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Looking for Love
For more than three decades, Washingtonians looking for Ms. or Mr. Right turned to the “In Search Of” ads, and the ISOs produced lots of talk and at least six marriages a year. By Leslie Milk
Comments () | Published February 1, 2009

In 1991, Henry Maury decided that he had been a bachelor long enough. He was in his early forties, and he didn’t want to grow old alone. So Maury placed an “in search of” ad in the May 1991 issue of The Washingtonian:

“Very Intelligent Lady Sought—with warmth, energy, and understated care for looks (hyperachievement not required)—for long-term relationship. I’m SWM, 5'6", 43, GS-13 bureaucrat, occasionally talkative, usually a good listener. Love skiing, snorkeling, cycling, travel, extended families. Like historical novels and SF, work, politics, Jagger, Baez, Chopin, dogs.”

Linda Hannick had read that it takes five years to recover from a divorce. She had just passed the five-year mark, and a friend persuaded her to dip a toe into the dating pool. She began reading the “in search of” ads, or ISOs.

Hannick looked at a lot of ads before she responded to Maury’s. Most had a laundry list of what they were looking for but told very little about themselves, she recalls.

She figured that her PhD in science qualified her as a “very intelligent lady.” “Everything else he mentioned, I loved,” Hannick says. It helped that Maury loved extended family—Hannick had five daughters.

Hannick and Maury did not get together right away. “First I had coffee with three other ladies,” Maury recalls.

“I answered four ads and went out with three people,” Hannick says. Two were self-absorbed. The third was Maury.

Before their first date they spent more than four hours on the phone. On July 21, 1991, Hannick and Maury agreed to meet at 6 pm at Roasters coffee shop in Hannick’s Capitol Hill neighborhood.

Henry Maury helped Linda Hannick make her wedding dress. After they married, he moved into her house on Capitol Hill. Photograph courtesy of couples. Henry Maury and Linda Hannick today by Chris Leaman

There was only one problem—when they arrived they discovered that Roasters closed at 6. They headed for a restaurant across the street, intending to stay only long enough to have a beer. Then a summer thunderstorm struck and they couldn’t leave. Drinks led to dinner. “I kind of think it was arranged for us,” Hannick says.

After their second date, Hannick was scheduled to leave for a three-week bicycle trip. Maury brought her two bon-voyage gifts—a rose from his garden and a bicycle-chain tool. When she returned from her trip, Maury was waiting with a welcome-home note and a bouquet.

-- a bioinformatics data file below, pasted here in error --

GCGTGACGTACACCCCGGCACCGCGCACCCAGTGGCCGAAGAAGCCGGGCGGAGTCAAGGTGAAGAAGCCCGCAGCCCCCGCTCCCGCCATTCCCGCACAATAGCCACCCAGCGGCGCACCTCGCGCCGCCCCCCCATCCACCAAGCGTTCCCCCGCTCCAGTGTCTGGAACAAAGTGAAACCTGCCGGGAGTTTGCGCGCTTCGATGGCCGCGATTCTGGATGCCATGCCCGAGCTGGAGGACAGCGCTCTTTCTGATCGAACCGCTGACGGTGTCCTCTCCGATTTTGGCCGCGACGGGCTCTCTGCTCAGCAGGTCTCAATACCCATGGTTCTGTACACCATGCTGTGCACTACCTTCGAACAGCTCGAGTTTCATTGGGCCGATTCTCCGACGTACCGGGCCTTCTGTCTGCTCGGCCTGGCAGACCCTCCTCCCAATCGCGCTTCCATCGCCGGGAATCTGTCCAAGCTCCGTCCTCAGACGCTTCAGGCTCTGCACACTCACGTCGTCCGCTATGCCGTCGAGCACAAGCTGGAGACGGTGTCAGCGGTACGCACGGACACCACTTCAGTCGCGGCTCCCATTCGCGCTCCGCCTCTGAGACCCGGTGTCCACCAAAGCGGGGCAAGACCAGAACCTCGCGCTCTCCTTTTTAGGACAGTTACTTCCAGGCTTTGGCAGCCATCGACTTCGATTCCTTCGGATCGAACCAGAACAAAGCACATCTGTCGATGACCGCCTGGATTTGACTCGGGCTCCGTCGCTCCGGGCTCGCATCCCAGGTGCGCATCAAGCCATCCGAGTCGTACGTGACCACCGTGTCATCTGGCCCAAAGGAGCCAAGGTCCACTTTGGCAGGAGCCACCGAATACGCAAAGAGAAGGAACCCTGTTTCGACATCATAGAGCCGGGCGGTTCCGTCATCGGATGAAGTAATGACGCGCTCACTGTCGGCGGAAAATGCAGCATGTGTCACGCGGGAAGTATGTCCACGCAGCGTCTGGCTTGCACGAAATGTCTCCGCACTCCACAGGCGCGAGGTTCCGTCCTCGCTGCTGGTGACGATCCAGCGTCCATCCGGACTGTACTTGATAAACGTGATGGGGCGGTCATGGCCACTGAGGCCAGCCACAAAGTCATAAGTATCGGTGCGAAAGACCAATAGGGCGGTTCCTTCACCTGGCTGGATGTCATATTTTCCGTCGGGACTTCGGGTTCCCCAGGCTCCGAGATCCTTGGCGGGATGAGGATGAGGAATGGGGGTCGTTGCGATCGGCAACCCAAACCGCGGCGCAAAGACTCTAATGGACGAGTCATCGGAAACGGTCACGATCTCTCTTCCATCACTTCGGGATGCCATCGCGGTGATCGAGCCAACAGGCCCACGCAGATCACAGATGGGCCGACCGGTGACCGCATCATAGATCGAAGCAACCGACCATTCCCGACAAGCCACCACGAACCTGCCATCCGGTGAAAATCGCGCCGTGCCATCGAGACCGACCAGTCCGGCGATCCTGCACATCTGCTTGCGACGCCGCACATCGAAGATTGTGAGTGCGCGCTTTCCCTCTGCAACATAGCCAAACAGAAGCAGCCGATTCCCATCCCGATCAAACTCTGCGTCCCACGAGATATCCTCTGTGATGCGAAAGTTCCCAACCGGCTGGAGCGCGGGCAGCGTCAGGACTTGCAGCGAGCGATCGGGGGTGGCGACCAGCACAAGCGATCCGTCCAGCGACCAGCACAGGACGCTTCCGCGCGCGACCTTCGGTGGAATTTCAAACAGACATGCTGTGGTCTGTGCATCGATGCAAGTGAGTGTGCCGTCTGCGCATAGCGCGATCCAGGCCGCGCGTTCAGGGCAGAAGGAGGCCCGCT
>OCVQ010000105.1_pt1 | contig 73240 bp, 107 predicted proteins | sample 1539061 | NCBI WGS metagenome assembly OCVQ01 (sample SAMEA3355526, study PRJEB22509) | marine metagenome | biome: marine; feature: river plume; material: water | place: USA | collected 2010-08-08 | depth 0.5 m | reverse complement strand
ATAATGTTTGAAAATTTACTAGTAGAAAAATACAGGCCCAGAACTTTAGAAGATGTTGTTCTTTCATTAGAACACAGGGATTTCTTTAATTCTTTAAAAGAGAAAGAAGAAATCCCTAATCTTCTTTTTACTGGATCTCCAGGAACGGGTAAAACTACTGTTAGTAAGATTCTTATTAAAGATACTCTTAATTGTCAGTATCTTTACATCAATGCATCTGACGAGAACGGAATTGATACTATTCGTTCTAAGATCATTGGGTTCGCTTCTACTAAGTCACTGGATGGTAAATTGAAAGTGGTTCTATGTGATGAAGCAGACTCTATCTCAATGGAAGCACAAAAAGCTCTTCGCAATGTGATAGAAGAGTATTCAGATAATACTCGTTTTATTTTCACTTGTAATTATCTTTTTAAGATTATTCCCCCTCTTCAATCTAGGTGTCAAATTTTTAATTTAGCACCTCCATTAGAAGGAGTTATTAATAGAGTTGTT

“I knew I had a good one,” she says.

They were married on October 24, 1992. Hannick made her own wedding dress, and Maury helped with the fitting.

For more than 30 years, many Washingtonians looking for love or a reasonable facsimile turned to the pages of The Washingtonian and the personal ads.

The magazine stopped publishing the ISO ads last October. Such sites as and eHarmony have taken over the matchmaking world, offering instant gratification, not to mention lots of photos. But in their heyday these ISO ads produced about six marriages a year—probably more, but not every couple wanted to reveal that they’d met through an ad. The year Hannick and Maury got married was a banner year; the magazine congratulated 11 couples on their weddings in 1992.

As recently as the early ’90s, advertising that you were in the market for a special someone still seemed daring. It required some audacity and optimism for the men and women who placed ads and those who responded to them.

For area residents, The Washingtonian often felt safer than other publications offering personal ads. “I knew The Washingtonian attracted a certain clientele, people who were interested in the culture of the city,” Maury says. “It was at the right place in the food chain,” explains another advertiser, who met his wife when he answered an ad in the October 1983 issue. Washingtonian ISOs attracted a more educated, affluent audience, the man says, than the “just-graduated-from-college, sleeping-on-a-futon crowd.”

Ads placed by men outnumbered those placed by women in the ISO pages. Men tended to advertise to meet younger women. Some, like Blaine Readler, felt ISOs were a way into a wider social world than they found in their daily lives. “I was an engineer, so I didn’t have many opportunities to meet women,” Readler says. He had spent a few years in Germany, married a German woman, returned to the States, gotten divorced, and found himself foundering socially.

He wrote an ISO ad for his ex-wife. After she met someone, he decided to write one himself. In February 1990, he placed this ad in The Washingtonian:

“A KIND HEART—DWM, 36, 5'10", educated professional. Not much for pretentious sophistication but appreciates simple elegance and honest quality.”

Readler got dozens of responses. A colleague who had had a falling-out with his girlfriend was bunking down in Readler’s house in Sterling. Every Friday, a thick envelope of letters from women arrived for Readler. “It was our Friday ritual,” Readler recalls. “I separated the letters into three piles: call right away, second string, and not a chance.”

Monica Sexty, 30, had just broken up with a boyfriend who had announced that he wasn’t giving her a Valentine’s gift because he didn’t want to give her false hope. On Valentine’s Day, instead of arranging her nonexistent sweetheart roses, Sexty responded to three ads in The Washingtonian.


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Posted at 12:00 AM/ET, 02/01/2009 RSS | Print | Permalink | Articles